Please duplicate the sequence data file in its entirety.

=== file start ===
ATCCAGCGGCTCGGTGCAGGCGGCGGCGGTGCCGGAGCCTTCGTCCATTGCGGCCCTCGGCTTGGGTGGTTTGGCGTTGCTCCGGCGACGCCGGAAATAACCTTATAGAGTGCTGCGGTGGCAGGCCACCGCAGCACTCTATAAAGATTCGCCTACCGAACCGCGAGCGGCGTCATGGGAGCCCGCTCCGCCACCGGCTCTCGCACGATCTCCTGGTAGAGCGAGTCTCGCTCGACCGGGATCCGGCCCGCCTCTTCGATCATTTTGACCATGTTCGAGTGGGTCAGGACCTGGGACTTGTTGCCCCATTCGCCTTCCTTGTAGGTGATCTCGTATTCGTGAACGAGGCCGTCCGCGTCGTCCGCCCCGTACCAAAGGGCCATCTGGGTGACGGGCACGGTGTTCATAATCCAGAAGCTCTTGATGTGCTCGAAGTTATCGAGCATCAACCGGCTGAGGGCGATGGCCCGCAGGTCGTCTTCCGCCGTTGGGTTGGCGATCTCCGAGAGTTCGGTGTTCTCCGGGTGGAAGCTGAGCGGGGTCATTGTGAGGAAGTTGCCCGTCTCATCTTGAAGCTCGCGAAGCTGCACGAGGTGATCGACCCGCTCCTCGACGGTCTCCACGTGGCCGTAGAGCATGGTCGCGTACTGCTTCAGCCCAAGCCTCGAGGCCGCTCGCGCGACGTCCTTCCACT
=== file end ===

ATCCAGCGGCTCGGTGCAGGCGGCGGCGGTGCCGGAGCCTTCGTCCATTGCGGCCCTCGGCTTGGGTGGTTTGGCGTTGCTCCGGCGACGCCGGAAATAACCTTATAGAGTGCTGCGGTGGCAGGCCACCGCAGCACTCTATAAAGATTCGCCTACCGAACCGCGAGCGGCGTCATGGGAGCCCGCTCCGCCACCGGCTCTCGCACGATCTCCTGGTAGAGCGAGTCTCGCTCGACCGGGATCCGGCCCGCCTCTTCGATCATTTTGACCATGTTCGAGTGGGTCAGGACCTGGGACTTGTTGCCCCATTCGCCTTCCTTGTAGGTGATCTCGTATTCGTGAACGAGGCCGTCCGCGTCGTCCGCCCCGTACCAAAGGGCCATCTGGGTGACGGGCACGGTGTTCATAATCCAGAAGCTCTTGATGTGCTCGAAGTTATCGAGCATCAACCGGCTGAGGGCGATGGCCCGCAGGTCGTCTTCCGCCGTTGGGTTGGCGATCTCCGAGAGTTCGGTGTTCTCCGGGTGGAAGCTGAGCGGGGTCATTGTGAGGAAGTTGCCCGTCTCATCTTGAAGCTCGCGAAGCTGCACGAGGTGATCGACCCGCTCCTCGACGGTCTCCACGTGGCCGTAGAGCATGGTCGCGTACTGCTTCAGCCCAAGCCTCGAGGCCGCTCGCGCGACGTCCTTCCACT